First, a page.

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Is there an aviation career where I would help design an entire aircraft and its systems?
69 votes

You were born 100 years too late. In order to be an improvement over existing designs, airplanes become ever more complex and every detail is optimised over years and years. The days when someone like ...

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Why does the F-117 Nighthawk look different than other stealth planes?
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69 votes

Initial work on Radar Cross Section (RCS) reduction concentrated on absorbers and had started in Germany late in WW II. The Americans were not interested at the time, but British scientists documented ...

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Is it dangerous for a supersonic aircraft to fly at exactly Mach 1?
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66 votes

Make sure to read this answer to understand what is special about Mach 1. Pilots regularly report that, approaching Mach 1, the airplane is shaken by oscillating shocks (they don't use that term, ...

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Why are aircraft tires not pre-spun prior to landing to preserve them?
66 votes

This has been researched over the years, but it seems that the solutions did not find wide application. The oldest I could find is from 1941 (see page 112 in the September 1941 issue of Popular ...

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Aircraft Emergency Evacuation slide inflation system: Why is a mixture of CO2 & N2 used instead of pure N2?
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66 votes

Let me first give some background information on the art of inflating an evacuation slide. There are two ways to fill them: Expand gas from a high-pressure bottle: This will cool the gas as it ...

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Can you fly an airplane at a 90° roll angle without losing altitude?
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62 votes

It depends. As always. If thrust is high enough, why not? Knife edge flight is a regular part of aerobatic performances, and the fuselage is producing almost* all the needed lift. This requires ...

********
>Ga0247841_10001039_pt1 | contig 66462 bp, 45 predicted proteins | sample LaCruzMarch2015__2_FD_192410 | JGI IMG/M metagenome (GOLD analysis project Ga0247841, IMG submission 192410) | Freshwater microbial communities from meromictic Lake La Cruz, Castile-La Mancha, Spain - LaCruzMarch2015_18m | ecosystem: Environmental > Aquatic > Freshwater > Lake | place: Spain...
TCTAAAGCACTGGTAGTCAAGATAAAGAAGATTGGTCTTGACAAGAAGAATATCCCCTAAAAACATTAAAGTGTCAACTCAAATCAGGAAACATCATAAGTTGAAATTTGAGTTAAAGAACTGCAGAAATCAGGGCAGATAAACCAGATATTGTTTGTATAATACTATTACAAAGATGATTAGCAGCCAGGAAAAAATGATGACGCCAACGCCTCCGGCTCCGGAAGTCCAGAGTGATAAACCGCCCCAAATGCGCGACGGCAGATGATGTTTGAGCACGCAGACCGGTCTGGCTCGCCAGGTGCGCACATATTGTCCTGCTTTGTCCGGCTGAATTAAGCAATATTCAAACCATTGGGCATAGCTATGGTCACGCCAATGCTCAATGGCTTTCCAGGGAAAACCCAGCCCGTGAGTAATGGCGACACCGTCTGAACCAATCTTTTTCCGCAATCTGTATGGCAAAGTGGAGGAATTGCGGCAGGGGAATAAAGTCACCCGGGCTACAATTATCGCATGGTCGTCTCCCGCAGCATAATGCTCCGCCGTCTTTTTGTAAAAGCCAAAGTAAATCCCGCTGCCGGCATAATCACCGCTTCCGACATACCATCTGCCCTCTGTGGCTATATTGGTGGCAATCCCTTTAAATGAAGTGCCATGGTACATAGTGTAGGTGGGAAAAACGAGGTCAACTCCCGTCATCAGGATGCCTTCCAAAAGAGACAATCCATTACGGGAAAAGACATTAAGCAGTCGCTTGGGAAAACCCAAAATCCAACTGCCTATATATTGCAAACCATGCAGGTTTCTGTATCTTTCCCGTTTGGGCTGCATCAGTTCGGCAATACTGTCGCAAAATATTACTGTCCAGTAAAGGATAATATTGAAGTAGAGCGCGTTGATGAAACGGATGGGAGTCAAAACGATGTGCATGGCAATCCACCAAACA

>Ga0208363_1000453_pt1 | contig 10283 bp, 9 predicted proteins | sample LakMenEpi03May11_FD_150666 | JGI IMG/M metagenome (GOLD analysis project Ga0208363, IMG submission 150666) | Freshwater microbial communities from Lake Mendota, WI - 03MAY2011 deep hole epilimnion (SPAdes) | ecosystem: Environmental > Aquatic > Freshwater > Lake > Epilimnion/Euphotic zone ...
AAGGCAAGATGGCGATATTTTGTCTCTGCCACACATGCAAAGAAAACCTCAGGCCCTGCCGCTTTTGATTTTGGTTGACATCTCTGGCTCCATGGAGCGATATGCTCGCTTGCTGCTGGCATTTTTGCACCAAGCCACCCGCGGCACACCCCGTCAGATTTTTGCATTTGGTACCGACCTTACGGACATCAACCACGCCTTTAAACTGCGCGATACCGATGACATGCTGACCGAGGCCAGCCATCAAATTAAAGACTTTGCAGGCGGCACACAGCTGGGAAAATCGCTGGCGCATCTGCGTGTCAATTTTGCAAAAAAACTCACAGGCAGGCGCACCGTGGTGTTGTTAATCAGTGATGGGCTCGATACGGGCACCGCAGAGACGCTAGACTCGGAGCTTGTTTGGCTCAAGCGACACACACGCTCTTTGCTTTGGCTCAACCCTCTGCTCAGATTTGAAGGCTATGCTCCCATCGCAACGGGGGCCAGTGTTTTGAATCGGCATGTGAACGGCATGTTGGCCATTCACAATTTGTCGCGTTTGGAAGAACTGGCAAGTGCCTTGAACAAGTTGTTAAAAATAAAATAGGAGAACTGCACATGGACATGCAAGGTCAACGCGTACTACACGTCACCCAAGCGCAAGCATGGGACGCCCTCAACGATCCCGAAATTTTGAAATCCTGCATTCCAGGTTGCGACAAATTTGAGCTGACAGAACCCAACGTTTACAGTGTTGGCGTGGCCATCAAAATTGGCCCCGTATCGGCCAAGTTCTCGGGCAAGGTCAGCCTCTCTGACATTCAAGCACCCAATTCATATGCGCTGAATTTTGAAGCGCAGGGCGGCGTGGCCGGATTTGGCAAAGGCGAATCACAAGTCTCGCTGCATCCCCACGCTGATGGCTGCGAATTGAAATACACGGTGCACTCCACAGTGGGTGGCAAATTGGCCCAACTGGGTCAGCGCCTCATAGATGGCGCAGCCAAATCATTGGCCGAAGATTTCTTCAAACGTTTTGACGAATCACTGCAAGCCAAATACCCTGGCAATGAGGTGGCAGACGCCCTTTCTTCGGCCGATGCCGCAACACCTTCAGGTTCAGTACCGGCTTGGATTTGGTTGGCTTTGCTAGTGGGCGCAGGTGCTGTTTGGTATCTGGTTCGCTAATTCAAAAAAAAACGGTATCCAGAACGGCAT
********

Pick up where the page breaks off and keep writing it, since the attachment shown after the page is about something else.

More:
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What is a 'deep stall' and how can pilots recover from it?
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60 votes

A deep stall or a super stall is a condition where the wake of the wing impinges on the tail surface and renders it almost ineffective. The wing is fully stalled, so the airflow on its upper surface ...

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Why do airplanes lift up their nose to climb?
59 votes

A climbing aircraft needs less aerodynamic lift than in horizontal flight, not more. Now I have your attention, I hope. The reason is quite simple: Lift equals weight, and just because the pilot ...

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How to build a 2 mile long runway on a 1 mile square island?
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59 votes

Anyone who has ever flown at Zar (EPZR) in Poland knows how much a runway slope can reduce the needed field length. For aircraft which need a 2 miles long level runway, a 1 mile long one with a 15% ...

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Why does supersonic flight detach airflow from a wing?
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57 votes

Flow separation happens when the pressure gradient of the airflow along the flow path becomes too steep. In subsonic flow, the oncoming air is first decelerated ahead of the wing, then swiftly ...

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Why are traditional knobs not replaced by touchscreens in cockpits?
57 votes

Adding to the absolutely correct answer of @Mach1: Flicking a switch gives clear haptic and audible feedback. Compare that to a touchscreen where you can never be sure if your intention has been ...

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Why would a helicopter climb in a spiral?
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57 votes

A helicopter will achieve its best climb rate at a moderate forward speed. Climbing in a spiral helps to have forward speed in what is essentially a vertical climb. In a hover all the airflow which ...

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Why are airplanes riveted and not screwed?
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55 votes

Rivets need to press the two parts together AND to transmit shear. The pressure results in friction which is responsible for a considerable part of the load transmitted between two riveted panels. In ...

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Is there a good reason why modern airliners can't have conventional landing gears (vs. tricycle landing gears)?
55 votes

Short answer: Yes. Not one, but several. A taildragger configuration for modern airliners comes with several disadvantages: Visibility during taxiing is much worse. Visibility while taxiing is a ...

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Why were the speed records set by seaplanes in the early thirties?
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55 votes

The answer: Fixed-pitch propellers. Until the 1930s propellers were fixed pitch only. From Wikipedia: The first practical controllable-pitch propeller for aircraft was introduced in 1932. French ...